So we recently did a SaaStr survey on if folks would pick the same VCs if they have to do it all over again.

The learnings aren’t surprising, but they are interesting:  only 23% would pick the same VCs for sure.

Now there is a lot of nuance beyond this poll.  The relationship between investor and founders should be supportive.  Interests truly are aligned, at least 90% of the time.  But there are frictions.

Many are natural, e.g.:

  • Some founders are way too wasteful and spend too much, too quickly.  Sadly, this became commonplace in 2020-2022.  The “go down with the ship and spend it all” mentality can lead to a lot of friction.
  • Some founders expect their VCs to bail them out.  It doesn’t work that way.  A second (and third) check has to be earned.
  • Some VCs just are way too patronizing.  Many.  This rubs almost everyone the wrong way.
  • Some VCs are manipulate around outcomes.  Pushing founders to sell, or not sell, or raise more, or not raise more.
  • Many VCs now are grinfrackers.  They tell you everything is great, or fine.  No VC wants to be labeled un-founder friendly now.  This leads to tough conversations happening far later than they need to.
  • Etc. Etc.

There are some natural tensions points, and while founders bear the brunt (they have to run the place, after all), they are often at fault as well.  Rarely is one side 100% to blame.  VCs and founders both just want every startup to be a big success.

But net net, it does lead to a sense of regret in many founders that have raised.

So what’s actionable here?  Just a few thoughts:

#1.  If You Can, Slow the VC Process Down a Bit If It Looks Like You Will Get More Than 1 Offer.  Just a Bit.

This doesn’t mean halt it.  It just means, it’s OK to take a few extra days.  It’s ok to do another meeting, to have another conversation, before you decide who, in essence, to get married to on the cap table for 10-20 years.

#2.  Trust Matters.  Be a Bit Wary of “Nice” VCs and Too Many Sales and High Pressure Tactics from VCs.

Once a VC decides they want to do a deal, the vibe changes.  They move into sales mode instead of the founders.  And some are very, very good at this.  “Nice” doesn’t mean trustworthy,  “Nice” doesn’t mean alignment.  At least, be wary of Mr. Nice.  In the end, Ms. Honest and Trustworthy is better than Mr. Nice in a Puffer.

#3.  Don’t Hide Stuff.

VCs are wired to take bad news along with good.  They expect hypergrowth, but they don’t expect perfection.  Too many founders hide things from their VCs, both during fundraising and after.  This almost always breaks the relationship.  Don’t do this.  And if you hide things during the fundraising process that are important and come up later — expect the relationship to never recover.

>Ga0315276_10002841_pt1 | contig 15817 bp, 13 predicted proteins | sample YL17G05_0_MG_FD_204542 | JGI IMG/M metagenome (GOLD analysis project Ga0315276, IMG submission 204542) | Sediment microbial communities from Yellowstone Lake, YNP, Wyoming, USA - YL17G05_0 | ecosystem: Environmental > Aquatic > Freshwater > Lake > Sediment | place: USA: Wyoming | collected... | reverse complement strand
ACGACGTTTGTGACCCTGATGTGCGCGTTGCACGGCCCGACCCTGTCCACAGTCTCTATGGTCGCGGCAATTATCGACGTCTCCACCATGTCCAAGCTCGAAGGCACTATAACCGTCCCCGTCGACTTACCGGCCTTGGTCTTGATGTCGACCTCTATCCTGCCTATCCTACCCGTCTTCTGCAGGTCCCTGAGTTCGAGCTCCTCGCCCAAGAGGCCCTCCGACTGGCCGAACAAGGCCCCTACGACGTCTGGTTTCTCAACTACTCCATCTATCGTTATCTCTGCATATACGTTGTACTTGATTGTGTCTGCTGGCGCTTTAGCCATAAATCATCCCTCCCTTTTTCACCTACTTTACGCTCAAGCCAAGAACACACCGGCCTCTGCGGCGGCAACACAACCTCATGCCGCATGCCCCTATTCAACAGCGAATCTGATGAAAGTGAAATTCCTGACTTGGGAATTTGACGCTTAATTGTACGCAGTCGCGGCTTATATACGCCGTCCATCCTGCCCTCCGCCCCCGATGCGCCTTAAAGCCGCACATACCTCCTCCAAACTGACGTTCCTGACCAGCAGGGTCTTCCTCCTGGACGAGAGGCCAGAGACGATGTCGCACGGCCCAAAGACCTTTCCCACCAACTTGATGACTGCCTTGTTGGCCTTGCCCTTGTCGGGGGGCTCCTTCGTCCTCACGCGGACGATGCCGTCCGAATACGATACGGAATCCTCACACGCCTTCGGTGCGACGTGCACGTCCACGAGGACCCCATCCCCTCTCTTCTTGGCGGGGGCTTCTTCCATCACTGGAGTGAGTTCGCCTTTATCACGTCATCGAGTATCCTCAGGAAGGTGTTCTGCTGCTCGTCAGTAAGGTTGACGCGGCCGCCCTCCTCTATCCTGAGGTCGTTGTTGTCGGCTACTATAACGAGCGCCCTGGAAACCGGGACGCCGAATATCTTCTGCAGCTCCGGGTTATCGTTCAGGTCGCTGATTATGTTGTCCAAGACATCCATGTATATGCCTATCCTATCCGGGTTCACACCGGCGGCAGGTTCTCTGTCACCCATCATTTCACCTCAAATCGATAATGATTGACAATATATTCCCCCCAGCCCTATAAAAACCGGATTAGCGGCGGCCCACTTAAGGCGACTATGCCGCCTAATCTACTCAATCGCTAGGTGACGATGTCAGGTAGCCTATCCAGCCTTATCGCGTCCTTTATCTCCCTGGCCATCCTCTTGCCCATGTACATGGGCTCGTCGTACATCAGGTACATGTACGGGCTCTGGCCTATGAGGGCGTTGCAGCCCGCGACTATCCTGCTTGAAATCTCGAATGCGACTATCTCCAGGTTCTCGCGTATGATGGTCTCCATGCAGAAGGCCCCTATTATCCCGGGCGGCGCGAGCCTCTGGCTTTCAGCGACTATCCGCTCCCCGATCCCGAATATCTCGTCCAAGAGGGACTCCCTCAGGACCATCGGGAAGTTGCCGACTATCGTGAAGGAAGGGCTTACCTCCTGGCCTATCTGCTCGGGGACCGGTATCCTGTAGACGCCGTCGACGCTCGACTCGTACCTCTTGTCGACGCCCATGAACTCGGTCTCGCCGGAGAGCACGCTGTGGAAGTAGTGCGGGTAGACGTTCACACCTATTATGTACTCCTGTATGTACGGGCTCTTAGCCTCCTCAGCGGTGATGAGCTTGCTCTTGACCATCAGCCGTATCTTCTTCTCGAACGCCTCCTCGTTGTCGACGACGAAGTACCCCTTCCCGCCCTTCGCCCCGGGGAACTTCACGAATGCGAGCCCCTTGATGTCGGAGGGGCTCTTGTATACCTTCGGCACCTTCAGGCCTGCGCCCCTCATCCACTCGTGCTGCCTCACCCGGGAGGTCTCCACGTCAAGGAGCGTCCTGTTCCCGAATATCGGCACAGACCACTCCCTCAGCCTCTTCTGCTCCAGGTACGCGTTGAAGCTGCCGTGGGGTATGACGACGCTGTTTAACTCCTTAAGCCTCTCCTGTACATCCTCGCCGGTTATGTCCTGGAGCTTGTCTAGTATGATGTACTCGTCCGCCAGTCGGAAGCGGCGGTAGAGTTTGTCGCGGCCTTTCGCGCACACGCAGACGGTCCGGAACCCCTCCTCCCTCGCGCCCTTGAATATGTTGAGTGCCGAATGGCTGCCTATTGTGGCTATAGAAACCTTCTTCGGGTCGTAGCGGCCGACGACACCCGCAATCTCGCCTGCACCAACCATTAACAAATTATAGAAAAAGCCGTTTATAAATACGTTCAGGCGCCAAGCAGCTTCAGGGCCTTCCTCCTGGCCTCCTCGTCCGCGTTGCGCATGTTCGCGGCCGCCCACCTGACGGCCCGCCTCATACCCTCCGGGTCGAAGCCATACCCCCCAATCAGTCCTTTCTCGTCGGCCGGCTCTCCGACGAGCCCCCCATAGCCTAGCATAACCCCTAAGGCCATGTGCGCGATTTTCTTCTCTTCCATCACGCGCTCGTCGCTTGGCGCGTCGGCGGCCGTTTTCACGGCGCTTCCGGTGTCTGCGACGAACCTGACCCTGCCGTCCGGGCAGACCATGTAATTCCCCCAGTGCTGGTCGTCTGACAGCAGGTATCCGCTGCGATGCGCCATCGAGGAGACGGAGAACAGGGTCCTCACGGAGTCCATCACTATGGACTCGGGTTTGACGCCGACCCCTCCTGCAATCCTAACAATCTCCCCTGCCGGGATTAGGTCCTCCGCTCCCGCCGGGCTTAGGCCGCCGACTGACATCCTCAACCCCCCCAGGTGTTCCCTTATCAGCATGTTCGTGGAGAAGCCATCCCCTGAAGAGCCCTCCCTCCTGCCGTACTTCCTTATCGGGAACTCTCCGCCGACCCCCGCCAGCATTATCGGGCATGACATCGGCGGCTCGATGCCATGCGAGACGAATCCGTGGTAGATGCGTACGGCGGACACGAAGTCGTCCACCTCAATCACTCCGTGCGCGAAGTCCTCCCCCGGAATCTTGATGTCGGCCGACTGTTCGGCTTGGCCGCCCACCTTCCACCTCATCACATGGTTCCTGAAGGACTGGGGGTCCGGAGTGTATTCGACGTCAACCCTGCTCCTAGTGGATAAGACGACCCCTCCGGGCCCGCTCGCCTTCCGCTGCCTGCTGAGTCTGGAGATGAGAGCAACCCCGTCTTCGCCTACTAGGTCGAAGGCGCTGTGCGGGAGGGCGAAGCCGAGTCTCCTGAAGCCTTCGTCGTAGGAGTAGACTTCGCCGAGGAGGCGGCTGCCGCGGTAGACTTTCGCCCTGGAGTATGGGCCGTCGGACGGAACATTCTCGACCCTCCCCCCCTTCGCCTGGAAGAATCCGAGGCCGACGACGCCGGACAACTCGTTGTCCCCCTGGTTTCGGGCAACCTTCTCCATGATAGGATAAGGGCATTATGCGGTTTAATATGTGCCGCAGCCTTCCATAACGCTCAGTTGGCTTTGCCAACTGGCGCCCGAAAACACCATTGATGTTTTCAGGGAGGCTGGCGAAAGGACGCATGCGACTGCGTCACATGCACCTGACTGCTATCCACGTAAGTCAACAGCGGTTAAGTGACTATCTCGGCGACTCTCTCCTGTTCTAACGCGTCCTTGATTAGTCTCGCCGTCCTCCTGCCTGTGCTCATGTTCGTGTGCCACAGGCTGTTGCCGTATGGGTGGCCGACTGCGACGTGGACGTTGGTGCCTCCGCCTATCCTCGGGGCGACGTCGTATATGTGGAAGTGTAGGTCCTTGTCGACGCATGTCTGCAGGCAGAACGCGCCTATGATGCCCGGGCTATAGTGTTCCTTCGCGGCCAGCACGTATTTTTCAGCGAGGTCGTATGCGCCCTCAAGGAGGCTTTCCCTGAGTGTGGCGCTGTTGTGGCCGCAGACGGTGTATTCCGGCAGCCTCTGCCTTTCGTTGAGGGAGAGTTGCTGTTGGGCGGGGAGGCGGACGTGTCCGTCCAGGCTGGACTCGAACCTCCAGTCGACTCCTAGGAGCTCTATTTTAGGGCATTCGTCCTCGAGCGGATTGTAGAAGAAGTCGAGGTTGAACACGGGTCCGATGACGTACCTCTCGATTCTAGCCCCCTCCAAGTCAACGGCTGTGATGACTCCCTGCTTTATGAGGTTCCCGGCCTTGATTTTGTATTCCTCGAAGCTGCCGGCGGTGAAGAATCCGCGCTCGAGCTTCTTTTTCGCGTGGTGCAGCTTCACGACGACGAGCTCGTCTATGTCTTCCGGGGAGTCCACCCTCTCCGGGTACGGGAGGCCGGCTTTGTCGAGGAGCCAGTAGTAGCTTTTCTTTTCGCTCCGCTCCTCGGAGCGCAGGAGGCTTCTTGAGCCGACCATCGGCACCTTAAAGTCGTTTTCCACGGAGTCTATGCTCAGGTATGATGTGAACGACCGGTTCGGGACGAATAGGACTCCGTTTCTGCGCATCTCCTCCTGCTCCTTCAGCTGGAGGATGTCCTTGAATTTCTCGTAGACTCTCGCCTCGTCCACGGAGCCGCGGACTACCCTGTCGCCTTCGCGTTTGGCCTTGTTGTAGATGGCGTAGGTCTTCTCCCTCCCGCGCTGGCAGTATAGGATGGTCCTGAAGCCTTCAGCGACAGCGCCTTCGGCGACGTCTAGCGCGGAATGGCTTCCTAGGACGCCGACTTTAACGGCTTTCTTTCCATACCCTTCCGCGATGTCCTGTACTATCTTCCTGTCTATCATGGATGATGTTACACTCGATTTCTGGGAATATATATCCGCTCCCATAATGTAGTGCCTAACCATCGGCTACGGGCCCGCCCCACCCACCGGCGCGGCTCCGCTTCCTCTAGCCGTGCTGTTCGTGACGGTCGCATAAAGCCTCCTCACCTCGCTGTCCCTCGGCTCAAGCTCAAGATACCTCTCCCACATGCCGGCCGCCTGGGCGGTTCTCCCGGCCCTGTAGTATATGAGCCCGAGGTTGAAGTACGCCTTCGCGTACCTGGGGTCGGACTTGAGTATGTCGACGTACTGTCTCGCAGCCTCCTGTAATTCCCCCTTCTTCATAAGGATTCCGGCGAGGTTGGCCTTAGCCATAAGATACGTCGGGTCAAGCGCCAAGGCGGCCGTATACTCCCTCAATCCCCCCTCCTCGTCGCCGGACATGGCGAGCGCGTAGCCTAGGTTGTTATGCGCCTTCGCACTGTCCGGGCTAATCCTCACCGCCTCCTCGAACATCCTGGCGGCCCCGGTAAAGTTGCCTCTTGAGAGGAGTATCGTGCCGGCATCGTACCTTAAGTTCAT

#4.  Read.

A lot of VCs publish today.  Blog posts. Tweets.  Podcasts. Etc.  Read, watch, and listen.  Do this enough, you will get a sense of what they are truly like.  Folks really do express themselves on social media.  Not their 100% true self, but still, a lot of themselves.

#5.  Do Reference Checks — Thoughtfully

VC reference checks are a bit nuanced.  What will failed founders say?  What about folks that never hit the plan?  They may give negative feedback on VCs.  So you have to make sure you talk to the successful porfolio companies, too.  Reach out to 2 portfolio CEOs that seem a bit like you, but are further along.  And just ask.  Expect some mixed feedback.  But at least you’ll learn.

And finally:

#6.  Understand that Some VCs Have Feelings, Too

Some VCs really don’t have feelings, maybe most.  I don’t mean that literally, but what I mean is, it’s a job, and as founders, you’re a product.  In fact, that’s how VCs are treated by their own investors (LPs).  This doesn’t mean VCs won’t be on your side and helping a ton.  But some go further.  Some deeply care about you, the mission, and the journey.  I’m not convinced this is all good.  I’m guilty of this myself, and if you go too far here, sometimes as an investor, it doesn’t help.   But understand as a founder, you can inadvertently step on toes.  Of your team, your customers, and yes, your investors.  But your investors you’re sort of stuck with.  It’s OK to walk a few things back, or apologize, if you make a mistake or two with your investors.

A related post here:

10 Criteria To Use To Pick Your Lead VC. If You Have Options.

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